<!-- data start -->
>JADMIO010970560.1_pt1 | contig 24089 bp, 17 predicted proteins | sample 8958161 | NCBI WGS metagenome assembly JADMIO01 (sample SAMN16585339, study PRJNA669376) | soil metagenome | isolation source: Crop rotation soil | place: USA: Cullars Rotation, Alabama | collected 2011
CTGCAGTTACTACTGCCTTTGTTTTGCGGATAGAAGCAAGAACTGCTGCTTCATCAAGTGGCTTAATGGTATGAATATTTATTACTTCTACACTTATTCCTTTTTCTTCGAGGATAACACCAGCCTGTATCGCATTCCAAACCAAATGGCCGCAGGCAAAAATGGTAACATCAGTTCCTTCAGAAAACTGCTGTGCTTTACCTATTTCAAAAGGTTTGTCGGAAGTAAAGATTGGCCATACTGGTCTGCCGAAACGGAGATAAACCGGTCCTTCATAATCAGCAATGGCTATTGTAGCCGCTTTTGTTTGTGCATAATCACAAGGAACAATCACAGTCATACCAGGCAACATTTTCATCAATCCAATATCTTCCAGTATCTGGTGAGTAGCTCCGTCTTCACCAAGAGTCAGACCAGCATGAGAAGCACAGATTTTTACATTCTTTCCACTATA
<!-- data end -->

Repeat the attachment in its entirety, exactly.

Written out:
>JADMIO010970560.1_pt1 | contig 24089 bp, 17 predicted proteins | sample 8958161 | NCBI WGS metagenome assembly JADMIO01 (sample SAMN16585339, study PRJNA669376) | soil metagenome | isolation source: Crop rotation soil | place: USA: Cullars Rotation, Alabama | collected 2011
CTGCAGTTACTACTGCCTTTGTTTTGCGGATAGAAGCAAGAACTGCTGCTTCATCAAGTGGCTTAATGGTATGAATATTTATTACTTCTACACTTATTCCTTTTTCTTCGAGGATAACACCAGCCTGTATCGCATTCCAAACCAAATGGCCGCAGGCAAAAATGGTAACATCAGTTCCTTCAGAAAACTGCTGTGCTTTACCTATTTCAAAAGGTTTGTCGGAAGTAAAGATTGGCCATACTGGTCTGCCGAAACGGAGATAAACCGGTCCTTCATAATCAGCAATGGCTATTGTAGCCGCTTTTGTTTGTGCATAATCACAAGGAACAATCACAGTCATACCAGGCAACATTTTCATCAATCCAATATCTTCCAGTATCTGGTGAGTAGCTCCGTCTTCACCAAGAGTCAGACCAGCATGAGAAGCACAGATTTTTACATTCTTTCCACTATA